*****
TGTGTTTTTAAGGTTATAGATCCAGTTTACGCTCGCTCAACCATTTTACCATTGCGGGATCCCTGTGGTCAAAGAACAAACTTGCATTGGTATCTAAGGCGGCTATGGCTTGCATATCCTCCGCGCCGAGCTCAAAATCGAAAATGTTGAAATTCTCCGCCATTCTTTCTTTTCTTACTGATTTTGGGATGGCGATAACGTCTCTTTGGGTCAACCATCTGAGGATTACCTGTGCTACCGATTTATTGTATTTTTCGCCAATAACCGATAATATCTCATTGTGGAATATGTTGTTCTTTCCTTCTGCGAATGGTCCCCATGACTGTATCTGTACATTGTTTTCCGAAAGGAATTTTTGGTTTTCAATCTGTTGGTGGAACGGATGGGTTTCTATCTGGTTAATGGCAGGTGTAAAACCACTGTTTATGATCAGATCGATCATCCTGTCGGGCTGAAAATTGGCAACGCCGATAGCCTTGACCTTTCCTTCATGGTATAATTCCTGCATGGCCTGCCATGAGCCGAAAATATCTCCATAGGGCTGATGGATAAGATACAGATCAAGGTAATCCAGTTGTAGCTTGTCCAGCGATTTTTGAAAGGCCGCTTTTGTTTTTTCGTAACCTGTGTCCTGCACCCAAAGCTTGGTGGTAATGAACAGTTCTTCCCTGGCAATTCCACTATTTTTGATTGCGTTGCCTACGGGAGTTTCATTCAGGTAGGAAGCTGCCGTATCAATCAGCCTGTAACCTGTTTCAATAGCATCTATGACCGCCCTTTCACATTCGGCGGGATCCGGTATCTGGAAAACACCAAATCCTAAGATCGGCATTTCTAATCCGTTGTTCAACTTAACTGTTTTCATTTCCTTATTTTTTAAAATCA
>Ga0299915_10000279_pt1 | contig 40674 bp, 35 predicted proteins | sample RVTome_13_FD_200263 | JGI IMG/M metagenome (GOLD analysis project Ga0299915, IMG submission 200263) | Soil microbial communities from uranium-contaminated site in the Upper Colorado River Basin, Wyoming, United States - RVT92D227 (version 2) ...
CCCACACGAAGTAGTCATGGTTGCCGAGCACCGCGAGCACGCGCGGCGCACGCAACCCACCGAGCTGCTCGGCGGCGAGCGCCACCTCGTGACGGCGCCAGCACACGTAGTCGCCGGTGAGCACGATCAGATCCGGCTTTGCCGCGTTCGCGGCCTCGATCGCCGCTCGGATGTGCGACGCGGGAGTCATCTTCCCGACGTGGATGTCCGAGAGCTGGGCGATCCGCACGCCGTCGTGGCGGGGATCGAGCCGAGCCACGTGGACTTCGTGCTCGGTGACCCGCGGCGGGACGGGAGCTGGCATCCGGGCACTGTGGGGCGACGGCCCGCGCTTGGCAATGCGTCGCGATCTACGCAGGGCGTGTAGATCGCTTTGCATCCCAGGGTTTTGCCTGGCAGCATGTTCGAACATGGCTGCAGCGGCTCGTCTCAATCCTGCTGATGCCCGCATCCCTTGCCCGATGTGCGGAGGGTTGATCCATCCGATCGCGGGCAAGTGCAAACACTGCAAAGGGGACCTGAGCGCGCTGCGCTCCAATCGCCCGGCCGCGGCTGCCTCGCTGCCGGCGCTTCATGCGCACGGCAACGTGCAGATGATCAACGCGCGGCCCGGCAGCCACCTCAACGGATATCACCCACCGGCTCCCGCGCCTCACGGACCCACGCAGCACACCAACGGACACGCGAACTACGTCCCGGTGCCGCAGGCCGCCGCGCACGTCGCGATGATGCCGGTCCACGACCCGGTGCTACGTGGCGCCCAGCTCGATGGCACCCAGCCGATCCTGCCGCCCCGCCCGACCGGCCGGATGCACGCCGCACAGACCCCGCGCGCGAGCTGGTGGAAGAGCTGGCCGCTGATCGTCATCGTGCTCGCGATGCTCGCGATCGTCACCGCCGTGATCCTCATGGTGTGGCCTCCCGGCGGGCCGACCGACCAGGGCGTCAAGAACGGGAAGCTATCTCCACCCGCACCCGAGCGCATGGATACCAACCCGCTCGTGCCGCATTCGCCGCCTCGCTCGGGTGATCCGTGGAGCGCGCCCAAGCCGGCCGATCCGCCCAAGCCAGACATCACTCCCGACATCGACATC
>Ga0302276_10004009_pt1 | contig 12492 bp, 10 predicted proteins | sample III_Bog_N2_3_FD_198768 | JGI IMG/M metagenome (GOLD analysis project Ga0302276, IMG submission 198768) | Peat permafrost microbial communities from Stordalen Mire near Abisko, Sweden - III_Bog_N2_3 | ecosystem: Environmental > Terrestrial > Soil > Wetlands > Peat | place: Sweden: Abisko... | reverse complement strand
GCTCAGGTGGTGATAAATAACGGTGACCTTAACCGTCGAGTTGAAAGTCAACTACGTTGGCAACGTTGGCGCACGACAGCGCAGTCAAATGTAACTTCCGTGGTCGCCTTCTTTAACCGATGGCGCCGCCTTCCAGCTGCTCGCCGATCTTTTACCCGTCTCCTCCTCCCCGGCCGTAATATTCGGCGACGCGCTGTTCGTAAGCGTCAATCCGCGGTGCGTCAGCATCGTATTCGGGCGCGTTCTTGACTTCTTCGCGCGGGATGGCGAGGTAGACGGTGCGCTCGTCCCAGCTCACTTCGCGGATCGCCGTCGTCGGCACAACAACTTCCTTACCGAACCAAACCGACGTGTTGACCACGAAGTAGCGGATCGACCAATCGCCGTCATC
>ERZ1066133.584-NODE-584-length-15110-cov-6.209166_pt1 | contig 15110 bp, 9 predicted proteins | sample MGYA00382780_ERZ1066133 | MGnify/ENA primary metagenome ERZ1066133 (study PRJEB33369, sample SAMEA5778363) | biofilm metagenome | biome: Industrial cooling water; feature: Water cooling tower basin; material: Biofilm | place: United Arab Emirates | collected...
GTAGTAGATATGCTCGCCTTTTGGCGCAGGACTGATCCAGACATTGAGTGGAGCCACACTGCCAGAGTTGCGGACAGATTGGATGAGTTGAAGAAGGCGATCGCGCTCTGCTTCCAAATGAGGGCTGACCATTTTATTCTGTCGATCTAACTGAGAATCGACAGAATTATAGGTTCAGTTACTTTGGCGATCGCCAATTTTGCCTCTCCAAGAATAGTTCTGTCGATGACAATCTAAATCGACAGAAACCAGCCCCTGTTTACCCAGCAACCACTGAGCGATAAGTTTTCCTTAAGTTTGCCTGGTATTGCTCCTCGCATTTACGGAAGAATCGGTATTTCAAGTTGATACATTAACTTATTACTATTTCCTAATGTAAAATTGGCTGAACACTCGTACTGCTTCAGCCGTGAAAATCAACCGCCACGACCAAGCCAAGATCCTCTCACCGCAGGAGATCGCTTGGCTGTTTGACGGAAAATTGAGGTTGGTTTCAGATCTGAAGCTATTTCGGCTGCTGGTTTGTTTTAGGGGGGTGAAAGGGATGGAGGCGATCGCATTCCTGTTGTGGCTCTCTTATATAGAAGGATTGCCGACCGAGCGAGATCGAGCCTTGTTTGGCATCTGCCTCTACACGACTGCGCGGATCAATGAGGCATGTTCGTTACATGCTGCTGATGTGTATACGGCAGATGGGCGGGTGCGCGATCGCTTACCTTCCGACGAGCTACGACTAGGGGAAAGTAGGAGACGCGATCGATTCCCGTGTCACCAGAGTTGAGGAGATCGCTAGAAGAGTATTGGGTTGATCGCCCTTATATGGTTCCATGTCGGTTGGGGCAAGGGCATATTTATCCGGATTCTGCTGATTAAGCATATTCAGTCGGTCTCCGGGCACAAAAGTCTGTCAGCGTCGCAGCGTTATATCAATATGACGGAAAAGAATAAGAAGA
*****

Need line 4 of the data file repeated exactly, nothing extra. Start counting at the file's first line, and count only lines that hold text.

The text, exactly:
>Ga0302276_10004009_pt1 | contig 12492 bp, 10 predicted proteins | sample III_Bog_N2_3_FD_198768 | JGI IMG/M metagenome (GOLD analysis project Ga0302276, IMG submission 198768) | Peat permafrost microbial communities from Stordalen Mire near Abisko, Sweden - III_Bog_N2_3 | ecosystem: Environmental > Terrestrial > Soil > Wetlands > Peat | place: Sweden: Abisko... | reverse complement strand